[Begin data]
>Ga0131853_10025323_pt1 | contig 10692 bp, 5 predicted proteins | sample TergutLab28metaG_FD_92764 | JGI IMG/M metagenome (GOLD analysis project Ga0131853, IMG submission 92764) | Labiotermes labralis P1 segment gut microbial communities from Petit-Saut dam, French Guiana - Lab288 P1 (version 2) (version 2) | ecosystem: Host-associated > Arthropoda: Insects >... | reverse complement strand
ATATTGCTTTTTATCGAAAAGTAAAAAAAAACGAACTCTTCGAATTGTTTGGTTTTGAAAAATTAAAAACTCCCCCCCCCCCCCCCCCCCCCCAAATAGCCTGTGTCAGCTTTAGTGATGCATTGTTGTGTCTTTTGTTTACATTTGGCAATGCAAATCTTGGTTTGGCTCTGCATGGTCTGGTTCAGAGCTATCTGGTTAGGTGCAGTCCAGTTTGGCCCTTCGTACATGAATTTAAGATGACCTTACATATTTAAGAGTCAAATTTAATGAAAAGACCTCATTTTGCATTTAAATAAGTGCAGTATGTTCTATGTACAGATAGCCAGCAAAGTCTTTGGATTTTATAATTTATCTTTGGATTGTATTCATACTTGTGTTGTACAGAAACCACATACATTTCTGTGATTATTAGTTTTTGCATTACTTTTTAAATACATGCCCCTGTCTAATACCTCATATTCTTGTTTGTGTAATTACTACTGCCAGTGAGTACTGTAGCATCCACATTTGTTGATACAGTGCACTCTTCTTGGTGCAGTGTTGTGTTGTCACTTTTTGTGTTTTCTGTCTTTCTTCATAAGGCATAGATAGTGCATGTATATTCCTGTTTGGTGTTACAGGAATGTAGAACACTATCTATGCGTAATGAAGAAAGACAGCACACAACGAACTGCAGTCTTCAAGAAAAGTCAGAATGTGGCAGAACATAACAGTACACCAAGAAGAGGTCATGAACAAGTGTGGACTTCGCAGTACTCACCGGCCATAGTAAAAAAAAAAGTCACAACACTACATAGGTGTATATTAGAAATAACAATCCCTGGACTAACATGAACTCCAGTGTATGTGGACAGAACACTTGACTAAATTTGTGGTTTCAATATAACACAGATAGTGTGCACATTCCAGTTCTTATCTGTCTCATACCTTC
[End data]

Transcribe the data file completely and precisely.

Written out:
>Ga0131853_10025323_pt1 | contig 10692 bp, 5 predicted proteins | sample TergutLab28metaG_FD_92764 | JGI IMG/M metagenome (GOLD analysis project Ga0131853, IMG submission 92764) | Labiotermes labralis P1 segment gut microbial communities from Petit-Saut dam, French Guiana - Lab288 P1 (version 2) (version 2) | ecosystem: Host-associated > Arthropoda: Insects >... | reverse complement strand
ATATTGCTTTTTATCGAAAAGTAAAAAAAAACGAACTCTTCGAATTGTTTGGTTTTGAAAAATTAAAAACTCCCCCCCCCCCCCCCCCCCCCCAAATAGCCTGTGTCAGCTTTAGTGATGCATTGTTGTGTCTTTTGTTTACATTTGGCAATGCAAATCTTGGTTTGGCTCTGCATGGTCTGGTTCAGAGCTATCTGGTTAGGTGCAGTCCAGTTTGGCCCTTCGTACATGAATTTAAGATGACCTTACATATTTAAGAGTCAAATTTAATGAAAAGACCTCATTTTGCATTTAAATAAGTGCAGTATGTTCTATGTACAGATAGCCAGCAAAGTCTTTGGATTTTATAATTTATCTTTGGATTGTATTCATACTTGTGTTGTACAGAAACCACATACATTTCTGTGATTATTAGTTTTTGCATTACTTTTTAAATACATGCCCCTGTCTAATACCTCATATTCTTGTTTGTGTAATTACTACTGCCAGTGAGTACTGTAGCATCCACATTTGTTGATACAGTGCACTCTTCTTGGTGCAGTGTTGTGTTGTCACTTTTTGTGTTTTCTGTCTTTCTTCATAAGGCATAGATAGTGCATGTATATTCCTGTTTGGTGTTACAGGAATGTAGAACACTATCTATGCGTAATGAAGAAAGACAGCACACAACGAACTGCAGTCTTCAAGAAAAGTCAGAATGTGGCAGAACATAACAGTACACCAAGAAGAGGTCATGAACAAGTGTGGACTTCGCAGTACTCACCGGCCATAGTAAAAAAAAAAGTCACAACACTACATAGGTGTATATTAGAAATAACAATCCCTGGACTAACATGAACTCCAGTGTATGTGGACAGAACACTTGACTAAATTTGTGGTTTCAATATAACACAGATAGTGTGCACATTCCAGTTCTTATCTGTCTCATACCTTC